1 December 2004
A fine Second World War escaper’s M.C. group of six awarded to Lieutenant C. N. Cross, Worcestershire Regiment
Military Cross, G.VI.R., reverse officially dated 1944, and privately inscribed ‘Italy, Capt. Charles N. Cross, 1 Worc. R.’; 1939-45 Star; Africa Star; Italy Star; Defence and War Medals, together with a set of related miniature dress medals, both groups mounted as worn, contact marks, generally very fine (12) £1200-1500
M.C. London Gazette 9 December 1943. The original recommendation states:
‘This officer was captured at Rigel Ridge, Libya, on 14 June 1942. He was transferred to Italy and imprisoned in Campo 21 at Chieti from 4 August 1942 to 4 August 1943. During this time he was involved in three escape schemes.
On 4 August 1943, he was moved to Campo 19 at Bologna, whence he escaped on 12 September 1943, three days after the occupation of the camp by the Germans. With four other prisoners, Lieutenant Cross hid in an uncompleted tunnel which had been begun on 24 August 1943. He was the second officer to leave the tunnel and was able to climb out of the camp unobserved. In bare feet he followed the railway from Bologna to Castel S. Pietro where he obtained civilian clothes, food and 300 lire from English-speaking Italians. He then walked to Imoli and caught a train to Termoli where the train was taken over by the Germans. He evaded them and made his way from Termoli to Bari, receiving a good deal of help en route from Italians. At Bari he was able to contact British paratroops.
In view of this officer’s enterprise and determination to rejoin the Allied Forces, I strongly recommend that he be awarded the Military Cross.’
The story of Charles Napier Cross’ remarkable 450-mile journey through German-occupied Italy was retold in a wartime feature that appeared in the Western Mail & South Wales News, on 11 December 1943, from which the following extract has been taken:
‘ ... Six British officers continued their tunnelling operations, and decided to make a new passage under the cookhouse. They knew the officers were going to be moved, and their idea was to stay in the hole, for days if necessary, and come out after the camp had moved.
Then came their first shock. Five of them got into the hole and waited for 15 hours. Coming out to reconnoitre they found that instead of the Germans having left the camp they had moved the British officers and taken the camp over as a barracks.
Then there was a dash for freedom, Lieutenant Cross was second of the five to escape over a 12 ft. wall surmounted by another 4 ft. of wire. Bare-footed he went over another barrier of barbed wire, ran into the vineyards and began his great trek.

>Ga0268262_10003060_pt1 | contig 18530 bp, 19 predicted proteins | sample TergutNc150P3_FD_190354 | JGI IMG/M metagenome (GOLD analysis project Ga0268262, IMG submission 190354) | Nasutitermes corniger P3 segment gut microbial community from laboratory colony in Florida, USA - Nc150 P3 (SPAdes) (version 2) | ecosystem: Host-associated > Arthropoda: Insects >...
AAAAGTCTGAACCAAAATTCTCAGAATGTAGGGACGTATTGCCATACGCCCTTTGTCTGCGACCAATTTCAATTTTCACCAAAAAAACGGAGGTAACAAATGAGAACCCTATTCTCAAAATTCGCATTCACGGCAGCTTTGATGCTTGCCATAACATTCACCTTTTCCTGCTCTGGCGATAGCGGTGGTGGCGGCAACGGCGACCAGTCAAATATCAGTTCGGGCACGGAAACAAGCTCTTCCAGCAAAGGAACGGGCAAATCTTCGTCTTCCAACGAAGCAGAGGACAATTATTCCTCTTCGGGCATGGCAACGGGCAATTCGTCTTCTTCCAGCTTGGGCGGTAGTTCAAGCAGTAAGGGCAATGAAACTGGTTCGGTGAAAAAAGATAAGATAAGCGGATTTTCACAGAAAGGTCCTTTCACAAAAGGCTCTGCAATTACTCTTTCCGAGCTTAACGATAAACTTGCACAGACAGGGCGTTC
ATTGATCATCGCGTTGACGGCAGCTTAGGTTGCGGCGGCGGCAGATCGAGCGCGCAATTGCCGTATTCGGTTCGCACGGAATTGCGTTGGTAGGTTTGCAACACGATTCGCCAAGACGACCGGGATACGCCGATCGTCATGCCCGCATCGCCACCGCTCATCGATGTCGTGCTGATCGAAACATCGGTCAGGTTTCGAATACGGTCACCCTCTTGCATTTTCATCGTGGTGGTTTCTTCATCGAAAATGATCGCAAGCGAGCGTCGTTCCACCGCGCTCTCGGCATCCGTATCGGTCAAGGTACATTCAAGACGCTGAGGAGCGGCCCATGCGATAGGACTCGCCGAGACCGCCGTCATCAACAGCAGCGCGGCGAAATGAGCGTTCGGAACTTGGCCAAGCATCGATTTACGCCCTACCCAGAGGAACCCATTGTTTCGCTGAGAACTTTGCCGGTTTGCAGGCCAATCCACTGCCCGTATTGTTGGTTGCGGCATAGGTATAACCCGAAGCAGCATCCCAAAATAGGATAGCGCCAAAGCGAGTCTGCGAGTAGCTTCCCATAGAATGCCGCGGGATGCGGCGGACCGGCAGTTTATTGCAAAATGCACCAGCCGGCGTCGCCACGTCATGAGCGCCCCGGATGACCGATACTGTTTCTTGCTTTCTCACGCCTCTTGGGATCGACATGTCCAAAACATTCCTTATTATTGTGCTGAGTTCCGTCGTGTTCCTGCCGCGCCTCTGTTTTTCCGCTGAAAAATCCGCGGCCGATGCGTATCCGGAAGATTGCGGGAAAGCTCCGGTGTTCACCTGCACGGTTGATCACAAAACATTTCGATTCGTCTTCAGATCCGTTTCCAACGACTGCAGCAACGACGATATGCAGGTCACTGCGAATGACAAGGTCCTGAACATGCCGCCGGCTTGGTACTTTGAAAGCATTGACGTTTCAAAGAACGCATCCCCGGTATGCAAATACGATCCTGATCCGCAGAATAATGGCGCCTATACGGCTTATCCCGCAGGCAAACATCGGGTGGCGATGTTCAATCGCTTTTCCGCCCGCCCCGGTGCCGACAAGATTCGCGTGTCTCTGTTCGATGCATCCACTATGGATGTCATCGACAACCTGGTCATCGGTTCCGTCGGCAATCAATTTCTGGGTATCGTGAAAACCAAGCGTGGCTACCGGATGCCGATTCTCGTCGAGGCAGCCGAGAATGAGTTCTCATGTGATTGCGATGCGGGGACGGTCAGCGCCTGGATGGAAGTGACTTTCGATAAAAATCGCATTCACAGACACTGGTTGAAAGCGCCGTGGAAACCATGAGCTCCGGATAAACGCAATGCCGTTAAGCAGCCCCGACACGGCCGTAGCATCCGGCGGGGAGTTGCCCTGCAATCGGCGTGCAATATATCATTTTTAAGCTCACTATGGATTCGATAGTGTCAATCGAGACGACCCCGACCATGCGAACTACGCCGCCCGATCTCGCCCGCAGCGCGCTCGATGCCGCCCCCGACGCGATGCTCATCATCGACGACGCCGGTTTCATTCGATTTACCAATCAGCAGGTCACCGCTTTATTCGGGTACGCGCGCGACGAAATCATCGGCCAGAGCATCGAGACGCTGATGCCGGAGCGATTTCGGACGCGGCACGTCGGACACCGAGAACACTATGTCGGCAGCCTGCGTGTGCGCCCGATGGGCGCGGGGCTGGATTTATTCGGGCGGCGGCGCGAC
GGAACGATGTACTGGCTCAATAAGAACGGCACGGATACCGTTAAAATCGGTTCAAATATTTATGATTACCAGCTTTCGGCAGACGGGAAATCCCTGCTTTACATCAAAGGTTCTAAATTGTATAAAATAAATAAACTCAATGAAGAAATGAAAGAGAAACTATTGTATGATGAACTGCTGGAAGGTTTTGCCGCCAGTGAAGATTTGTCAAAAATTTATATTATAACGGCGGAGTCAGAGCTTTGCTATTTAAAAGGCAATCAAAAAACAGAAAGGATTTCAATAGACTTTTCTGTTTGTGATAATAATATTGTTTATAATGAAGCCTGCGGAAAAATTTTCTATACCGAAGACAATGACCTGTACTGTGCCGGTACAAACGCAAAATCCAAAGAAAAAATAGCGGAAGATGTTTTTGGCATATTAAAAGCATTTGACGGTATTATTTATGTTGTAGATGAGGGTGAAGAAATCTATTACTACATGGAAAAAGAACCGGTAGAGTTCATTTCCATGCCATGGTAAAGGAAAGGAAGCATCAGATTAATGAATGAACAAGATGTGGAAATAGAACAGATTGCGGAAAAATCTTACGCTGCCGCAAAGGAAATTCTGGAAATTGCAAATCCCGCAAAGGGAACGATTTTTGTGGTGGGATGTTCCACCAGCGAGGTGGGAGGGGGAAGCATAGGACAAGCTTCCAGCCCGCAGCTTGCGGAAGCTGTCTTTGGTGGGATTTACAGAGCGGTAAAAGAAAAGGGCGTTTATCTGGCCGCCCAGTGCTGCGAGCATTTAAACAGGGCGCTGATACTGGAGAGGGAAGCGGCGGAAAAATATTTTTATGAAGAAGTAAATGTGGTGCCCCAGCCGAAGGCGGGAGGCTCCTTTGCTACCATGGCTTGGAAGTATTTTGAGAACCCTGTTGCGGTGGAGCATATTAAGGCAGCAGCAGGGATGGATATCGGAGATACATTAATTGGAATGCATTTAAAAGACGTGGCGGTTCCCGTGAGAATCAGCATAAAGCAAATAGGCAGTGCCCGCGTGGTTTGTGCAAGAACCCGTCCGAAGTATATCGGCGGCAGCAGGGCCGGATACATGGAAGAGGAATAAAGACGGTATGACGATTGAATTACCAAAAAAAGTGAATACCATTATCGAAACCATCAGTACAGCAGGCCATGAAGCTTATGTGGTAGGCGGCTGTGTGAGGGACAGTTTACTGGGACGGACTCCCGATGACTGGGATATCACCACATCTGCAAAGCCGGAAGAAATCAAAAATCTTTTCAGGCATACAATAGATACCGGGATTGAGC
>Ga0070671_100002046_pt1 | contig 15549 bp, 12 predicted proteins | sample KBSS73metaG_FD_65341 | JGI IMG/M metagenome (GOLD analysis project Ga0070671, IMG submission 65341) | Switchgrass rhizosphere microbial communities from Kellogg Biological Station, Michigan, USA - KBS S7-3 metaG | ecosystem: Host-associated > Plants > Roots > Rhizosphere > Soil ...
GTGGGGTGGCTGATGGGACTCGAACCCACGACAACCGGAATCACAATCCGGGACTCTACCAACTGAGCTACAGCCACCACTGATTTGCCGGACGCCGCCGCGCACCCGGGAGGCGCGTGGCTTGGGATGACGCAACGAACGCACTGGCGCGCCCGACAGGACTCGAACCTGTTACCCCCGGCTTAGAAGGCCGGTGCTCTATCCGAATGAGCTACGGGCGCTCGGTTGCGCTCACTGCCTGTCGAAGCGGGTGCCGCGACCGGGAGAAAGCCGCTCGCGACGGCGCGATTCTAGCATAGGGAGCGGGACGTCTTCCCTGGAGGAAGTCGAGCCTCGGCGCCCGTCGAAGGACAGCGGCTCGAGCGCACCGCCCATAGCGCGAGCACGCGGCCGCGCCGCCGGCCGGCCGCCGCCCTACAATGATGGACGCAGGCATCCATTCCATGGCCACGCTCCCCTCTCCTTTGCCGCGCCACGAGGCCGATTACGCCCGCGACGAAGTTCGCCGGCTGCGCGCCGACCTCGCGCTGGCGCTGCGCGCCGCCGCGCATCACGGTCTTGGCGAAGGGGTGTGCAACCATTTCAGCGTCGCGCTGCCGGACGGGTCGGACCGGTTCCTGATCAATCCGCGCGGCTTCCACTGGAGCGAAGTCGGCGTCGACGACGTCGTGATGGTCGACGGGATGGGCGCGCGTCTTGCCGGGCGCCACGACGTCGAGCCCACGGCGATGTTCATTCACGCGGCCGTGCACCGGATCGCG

After walking some miles with swollen legs and blistered feet he called at a villa and asked for shoes or boots. The occupants gave him boots and civilian clothes, and speaking Italian he was able to pass as an Italian civilian.
After walking another 10 miles, he came between the railway and the road that ran to a town and jumped on a train in a siding. With a handkerchief over his head to the complete the illusion that he was an Italian, he travelled for 100 miles as a passenger. At the end of this journey the Germans searched passengers for arms, but his nationality escaped detection, and he made for open country.
Occasionally, he got lifts in a mule cart; more often he walked, passing from village to village until at last he decided to make for Naples. A peasant warned him that it was impossible to get over the hills so he turned back to a town on the Adriatic coast.
He had little sleep, rising at about one a.m. and travelling through the night and day until 10 p.m. when he had a couple of hours’ sleep and was off again. For food he helped himself from the vineyards. In the villages he bought macaroni and spaghetti and sat at cafe tables with other Italians.
Sometimes he was asked too many questions. He escaped from a difficult situation by saying he had been with one of the Bersaglieri regiments, and, pointing to a mark on his face, said he had suffered a wound which made talking difficult.
He had little trouble in bluffing the Germans. Sometimes an Italian who guessed his identity would shake hands with him, and, with a sly wink, help him on his way.
When some 30 miles from the British lines a group of Italians mistook him for an escaping German and put him in a local gaol. But he managed to get out and shortly afterwards arrived at a town where he met a platoon of British paratroops.
Lieutenant Cross, who has owned a business in Bridgend for the past seven years, is a son of the late Mr. Ernest Cross, managing director of Messrs. Cross Brothers, Cardiff, and will be remembered among Cardiff Rugby followers as a former player with Cardiff Rugby Club and a former captain of Glamorgan Wanderers.’
Sold with a quantity of original documentation including an Allied Forces H.Q. travel order, with several carbon copies, marked “Secret” and dated 21 September 1943, authorising the movement of ‘Herr Thisson, ex-German Consul at Bari and his wife’ to proceed from Brindisi to Algiers, with ‘Lt. C. N. Cross’ as their ‘prisoner of war guard’, together with an Italian post-marked envelope addressed to Cross at his residence in Glamorgan from the Thissons at Merano; the above quoted newspaper feature from the Western Mail & South Wales News; a letter from a freelance journalist asking the recipient for permission to recount his escape story in an edition of The Soldier magazine, dated 13 August 1959; and three photographs, one of them - that shown - believed to have been taken of the recipient while a P.O.W. in Italy.